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Opinion/Editorial

Jazz, Baseball, Politics and the Beltway Blues: Our American Dialogue, Part II

By Published: December 20, 2012
Keeping in mind, of course, that when it's handled right you may not crash at all, even if you are rapidly losing altitude. Herbie Hancock tells of the important lesson he learned one night early in his career, playing with Miles and bassist Ron Carter, drummer Tony Williams and saxophonist Wayne Shorter—The Quintet, as it is called. The multi-Grammy, Academy Award-winning pianist says the band was playing along when he brought his fingers down on all manner of wrong keys, producing a sound he described as not just mildly dissonant, but bad, not even music. He was horrified at his mistake. But Hancock says that without missing a beat, the master trumpeter/bandleader played a single note on his horn that magically integrated the sounds from the piano chord with what the other musicians were playing, unifying it and what the band were doing with the tune's harmonic and rhythmic structure, and moving it all forward. He says the audience never knew the difference. And it wasn't that they hadn't noticed the mistake, but that there had been no mistake to notice.

Baseball Democracy—How Life Imitates the League Divisional Series

Baseball is another example... at least in most years. Sadly, if a casual baseball fan happened to have tuned in late this year, just in time for the World Series, it was anything but entertaining to watch—not even the last innings of the final game, if they bothered to stick around that long. San Francisco's ignominious four-game rout of Detroit wasn't any fun for anyone to watch. Not even died-in-the-wool baseball fans could watch it without wincing, not even the Giants faithful. Even the two teams' respective journeys to league pennants had been unusually tame fare.

No, the hot-ticket games this year came very early in the post-season. The newly added sudden-death wild card games produced the playoffs' two standout teams, the St. Louis Cardinals and the Baltimore Orioles, but we had to wait for the League Divisional Series to discover it. Once again the games were broadcast to an unfortunately small audience on Ted Turner's funky little cable station. But small audiences or not, each of the best-of-five series went the distance and was grand theater in its own way. San Francisco and St. Louis both spotted their opponents to two-game leads before mounting necessarily herculean three-game surges to win. Washington, the new darlings of the National League, were a sure World Series bet right up until they met Tony La Russa's terrifying doppelgänger, Mike Matheny.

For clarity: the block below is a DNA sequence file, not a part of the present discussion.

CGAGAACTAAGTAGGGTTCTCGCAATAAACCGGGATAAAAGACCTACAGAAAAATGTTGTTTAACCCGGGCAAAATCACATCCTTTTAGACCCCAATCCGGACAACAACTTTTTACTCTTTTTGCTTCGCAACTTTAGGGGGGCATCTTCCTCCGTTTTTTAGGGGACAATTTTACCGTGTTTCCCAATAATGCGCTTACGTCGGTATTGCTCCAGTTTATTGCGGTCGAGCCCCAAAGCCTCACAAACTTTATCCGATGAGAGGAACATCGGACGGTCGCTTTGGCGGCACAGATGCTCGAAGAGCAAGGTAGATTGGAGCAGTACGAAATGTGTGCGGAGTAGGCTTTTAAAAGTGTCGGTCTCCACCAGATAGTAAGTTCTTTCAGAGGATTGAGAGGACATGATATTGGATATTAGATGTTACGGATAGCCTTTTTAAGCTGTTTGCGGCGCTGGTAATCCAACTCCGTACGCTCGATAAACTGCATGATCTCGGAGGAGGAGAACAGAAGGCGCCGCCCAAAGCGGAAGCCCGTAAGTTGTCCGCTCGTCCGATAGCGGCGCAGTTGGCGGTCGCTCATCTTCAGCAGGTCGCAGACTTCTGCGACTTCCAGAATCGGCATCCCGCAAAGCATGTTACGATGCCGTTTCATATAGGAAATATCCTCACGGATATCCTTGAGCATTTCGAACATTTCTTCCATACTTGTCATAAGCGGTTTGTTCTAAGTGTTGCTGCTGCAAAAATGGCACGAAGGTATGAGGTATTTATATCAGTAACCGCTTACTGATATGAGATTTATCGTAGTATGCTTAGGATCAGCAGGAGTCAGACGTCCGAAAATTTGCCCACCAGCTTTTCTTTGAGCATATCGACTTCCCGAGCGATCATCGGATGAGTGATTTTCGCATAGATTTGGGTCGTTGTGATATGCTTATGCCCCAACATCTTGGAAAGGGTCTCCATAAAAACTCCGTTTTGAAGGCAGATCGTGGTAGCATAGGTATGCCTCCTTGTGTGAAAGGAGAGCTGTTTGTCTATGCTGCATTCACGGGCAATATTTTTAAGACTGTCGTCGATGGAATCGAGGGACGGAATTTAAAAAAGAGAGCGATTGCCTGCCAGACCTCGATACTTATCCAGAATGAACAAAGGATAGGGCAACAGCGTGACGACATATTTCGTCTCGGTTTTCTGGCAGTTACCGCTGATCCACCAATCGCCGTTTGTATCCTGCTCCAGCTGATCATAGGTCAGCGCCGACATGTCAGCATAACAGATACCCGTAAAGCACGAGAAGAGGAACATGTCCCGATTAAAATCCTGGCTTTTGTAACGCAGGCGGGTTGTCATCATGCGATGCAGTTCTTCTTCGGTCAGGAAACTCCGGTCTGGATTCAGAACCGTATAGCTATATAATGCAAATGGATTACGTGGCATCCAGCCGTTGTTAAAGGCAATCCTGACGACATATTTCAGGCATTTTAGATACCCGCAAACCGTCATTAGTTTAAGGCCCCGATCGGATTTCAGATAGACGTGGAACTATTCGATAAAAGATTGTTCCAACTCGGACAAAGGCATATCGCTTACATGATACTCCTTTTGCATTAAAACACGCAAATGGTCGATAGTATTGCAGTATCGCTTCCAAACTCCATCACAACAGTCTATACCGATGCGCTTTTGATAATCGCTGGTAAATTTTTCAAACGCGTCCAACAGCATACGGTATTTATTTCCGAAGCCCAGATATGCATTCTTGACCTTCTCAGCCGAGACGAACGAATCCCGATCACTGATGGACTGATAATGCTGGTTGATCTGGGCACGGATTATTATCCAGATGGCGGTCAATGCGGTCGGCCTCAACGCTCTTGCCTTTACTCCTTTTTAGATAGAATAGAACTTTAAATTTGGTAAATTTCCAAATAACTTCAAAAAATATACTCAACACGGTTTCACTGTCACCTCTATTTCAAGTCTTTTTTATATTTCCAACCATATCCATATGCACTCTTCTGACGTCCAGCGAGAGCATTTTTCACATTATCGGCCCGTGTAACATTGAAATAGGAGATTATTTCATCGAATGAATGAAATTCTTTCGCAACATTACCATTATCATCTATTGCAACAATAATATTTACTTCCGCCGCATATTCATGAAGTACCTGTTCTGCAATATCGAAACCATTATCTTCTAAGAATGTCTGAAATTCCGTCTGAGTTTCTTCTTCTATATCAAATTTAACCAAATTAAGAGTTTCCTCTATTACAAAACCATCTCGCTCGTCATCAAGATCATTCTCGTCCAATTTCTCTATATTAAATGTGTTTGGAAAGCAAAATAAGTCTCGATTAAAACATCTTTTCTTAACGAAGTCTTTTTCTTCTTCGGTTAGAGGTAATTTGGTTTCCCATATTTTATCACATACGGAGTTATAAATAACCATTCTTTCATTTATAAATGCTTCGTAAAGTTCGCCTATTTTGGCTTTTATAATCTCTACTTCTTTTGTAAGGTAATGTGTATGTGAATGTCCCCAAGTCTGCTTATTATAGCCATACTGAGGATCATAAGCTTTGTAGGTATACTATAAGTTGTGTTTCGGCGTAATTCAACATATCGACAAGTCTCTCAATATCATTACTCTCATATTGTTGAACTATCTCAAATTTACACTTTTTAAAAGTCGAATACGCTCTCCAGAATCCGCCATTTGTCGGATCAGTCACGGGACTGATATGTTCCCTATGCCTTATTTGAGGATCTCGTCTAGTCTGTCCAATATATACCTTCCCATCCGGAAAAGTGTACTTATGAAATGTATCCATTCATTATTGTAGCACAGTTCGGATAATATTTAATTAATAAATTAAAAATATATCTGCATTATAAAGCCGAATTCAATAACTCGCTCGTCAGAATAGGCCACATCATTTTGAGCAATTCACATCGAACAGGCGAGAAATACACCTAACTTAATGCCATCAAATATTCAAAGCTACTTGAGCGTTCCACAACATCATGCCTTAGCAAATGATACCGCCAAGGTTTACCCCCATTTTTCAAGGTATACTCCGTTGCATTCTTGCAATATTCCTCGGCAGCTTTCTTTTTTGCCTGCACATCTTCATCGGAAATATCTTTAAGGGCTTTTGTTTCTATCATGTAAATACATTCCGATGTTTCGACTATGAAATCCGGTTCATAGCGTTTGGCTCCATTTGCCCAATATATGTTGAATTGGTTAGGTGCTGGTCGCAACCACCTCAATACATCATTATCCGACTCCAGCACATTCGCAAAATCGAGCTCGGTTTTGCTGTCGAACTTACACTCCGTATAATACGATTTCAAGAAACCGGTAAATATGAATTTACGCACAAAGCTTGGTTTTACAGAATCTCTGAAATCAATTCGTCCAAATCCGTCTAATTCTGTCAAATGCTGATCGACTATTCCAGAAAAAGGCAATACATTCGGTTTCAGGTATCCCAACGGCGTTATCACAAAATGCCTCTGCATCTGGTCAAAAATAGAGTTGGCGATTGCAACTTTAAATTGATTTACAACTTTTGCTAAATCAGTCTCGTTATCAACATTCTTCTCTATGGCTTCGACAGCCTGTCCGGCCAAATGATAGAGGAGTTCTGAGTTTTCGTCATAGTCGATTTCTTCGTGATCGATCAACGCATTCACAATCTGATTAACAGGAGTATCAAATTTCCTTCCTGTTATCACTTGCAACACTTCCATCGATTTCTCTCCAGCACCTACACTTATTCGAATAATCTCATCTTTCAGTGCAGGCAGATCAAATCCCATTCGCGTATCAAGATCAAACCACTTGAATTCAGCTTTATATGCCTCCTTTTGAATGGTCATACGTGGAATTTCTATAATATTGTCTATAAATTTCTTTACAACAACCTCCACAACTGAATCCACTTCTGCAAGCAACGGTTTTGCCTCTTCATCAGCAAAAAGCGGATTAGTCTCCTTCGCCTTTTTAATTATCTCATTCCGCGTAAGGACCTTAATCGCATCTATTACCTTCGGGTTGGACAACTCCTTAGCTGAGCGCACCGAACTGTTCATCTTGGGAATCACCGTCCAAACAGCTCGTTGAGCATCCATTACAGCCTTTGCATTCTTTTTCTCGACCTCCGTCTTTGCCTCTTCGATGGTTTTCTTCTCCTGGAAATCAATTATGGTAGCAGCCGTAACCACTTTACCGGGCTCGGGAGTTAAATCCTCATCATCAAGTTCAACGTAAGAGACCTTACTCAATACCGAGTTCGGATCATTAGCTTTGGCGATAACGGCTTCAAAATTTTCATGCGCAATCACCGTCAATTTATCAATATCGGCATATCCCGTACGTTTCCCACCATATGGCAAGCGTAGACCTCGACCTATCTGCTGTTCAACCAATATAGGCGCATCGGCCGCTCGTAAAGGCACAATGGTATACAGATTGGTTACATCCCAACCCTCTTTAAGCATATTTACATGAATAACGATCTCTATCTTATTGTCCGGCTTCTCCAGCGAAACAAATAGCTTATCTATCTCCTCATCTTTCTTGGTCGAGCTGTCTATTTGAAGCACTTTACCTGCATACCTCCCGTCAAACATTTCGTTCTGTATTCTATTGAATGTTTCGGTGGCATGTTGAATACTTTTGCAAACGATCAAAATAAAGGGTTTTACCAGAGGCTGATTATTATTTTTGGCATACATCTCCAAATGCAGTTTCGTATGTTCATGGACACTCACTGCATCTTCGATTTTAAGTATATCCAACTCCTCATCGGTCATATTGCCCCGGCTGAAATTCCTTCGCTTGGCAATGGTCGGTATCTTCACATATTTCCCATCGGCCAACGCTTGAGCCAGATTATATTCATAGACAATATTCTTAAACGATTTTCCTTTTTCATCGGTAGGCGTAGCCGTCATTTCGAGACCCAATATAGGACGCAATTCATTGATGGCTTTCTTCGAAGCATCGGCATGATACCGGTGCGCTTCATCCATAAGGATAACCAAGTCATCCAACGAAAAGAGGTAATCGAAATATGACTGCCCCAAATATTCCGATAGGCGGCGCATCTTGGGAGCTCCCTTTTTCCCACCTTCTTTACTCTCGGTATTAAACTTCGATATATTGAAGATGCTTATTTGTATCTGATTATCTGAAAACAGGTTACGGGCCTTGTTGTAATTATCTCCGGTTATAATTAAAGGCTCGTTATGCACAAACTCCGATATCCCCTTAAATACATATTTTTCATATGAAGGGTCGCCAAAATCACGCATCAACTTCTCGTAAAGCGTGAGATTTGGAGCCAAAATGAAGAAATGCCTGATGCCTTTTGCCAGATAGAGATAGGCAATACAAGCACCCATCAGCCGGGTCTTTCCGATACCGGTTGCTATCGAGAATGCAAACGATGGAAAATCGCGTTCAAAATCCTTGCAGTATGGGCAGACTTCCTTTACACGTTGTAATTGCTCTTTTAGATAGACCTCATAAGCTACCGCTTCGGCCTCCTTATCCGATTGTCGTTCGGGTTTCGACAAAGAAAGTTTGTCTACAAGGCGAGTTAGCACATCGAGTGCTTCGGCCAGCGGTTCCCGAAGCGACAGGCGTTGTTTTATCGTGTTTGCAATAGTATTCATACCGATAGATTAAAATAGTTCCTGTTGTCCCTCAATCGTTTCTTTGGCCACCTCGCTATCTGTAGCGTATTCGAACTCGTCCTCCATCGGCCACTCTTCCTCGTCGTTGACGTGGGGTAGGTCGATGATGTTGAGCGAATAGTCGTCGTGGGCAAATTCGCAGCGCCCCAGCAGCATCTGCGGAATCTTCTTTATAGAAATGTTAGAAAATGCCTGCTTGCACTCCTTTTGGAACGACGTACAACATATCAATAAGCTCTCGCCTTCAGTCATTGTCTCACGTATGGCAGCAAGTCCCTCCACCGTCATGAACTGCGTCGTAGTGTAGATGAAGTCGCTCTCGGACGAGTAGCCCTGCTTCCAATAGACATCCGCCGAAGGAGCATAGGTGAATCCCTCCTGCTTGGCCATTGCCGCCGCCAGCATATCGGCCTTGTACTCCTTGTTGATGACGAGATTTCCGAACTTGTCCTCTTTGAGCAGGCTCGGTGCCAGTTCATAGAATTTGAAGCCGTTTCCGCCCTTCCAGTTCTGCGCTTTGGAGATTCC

But by far the hottest ticket of the LDS tier were the five Yankees and Orioles matchups. Lightly or intermittently engaged baseball fans likely missed them. Which is a shame, because these were easily the best games of the 2012 post-season.



Both New York and Baltimore played games of such total commitment and unblinking situational skill that either team could have won the privilege of moving on. Every victory came by the thinnest of margins. At the conclusion of these titanic battles, both teams' squads were utterly exhausted, emotionally and physically. It should have ended there. That was 2012's baseball time capsule.

But instead of going home for the year, like the Orioles—there to rest and view game film, scheming and contemplating the glorious possibilities of next season—the weary Bronx Bombers taped up their bruises and sprains, and went back to work the next day for Act II against the freshly rested Tigers. Predictably, that series' ominous Game 1 injury to Derek Jeter, their captain and spiritual leader, among other things, seemed to utterly silence the team's already less-than-thunderous bats. They couldn't have won a best-of-seven series against the Toledo Mud Hens.

But no matter. They'd played with everything in their considerable arsenal against Baltimore, and won. It's possible no other contending team in the post-season could have done the same.


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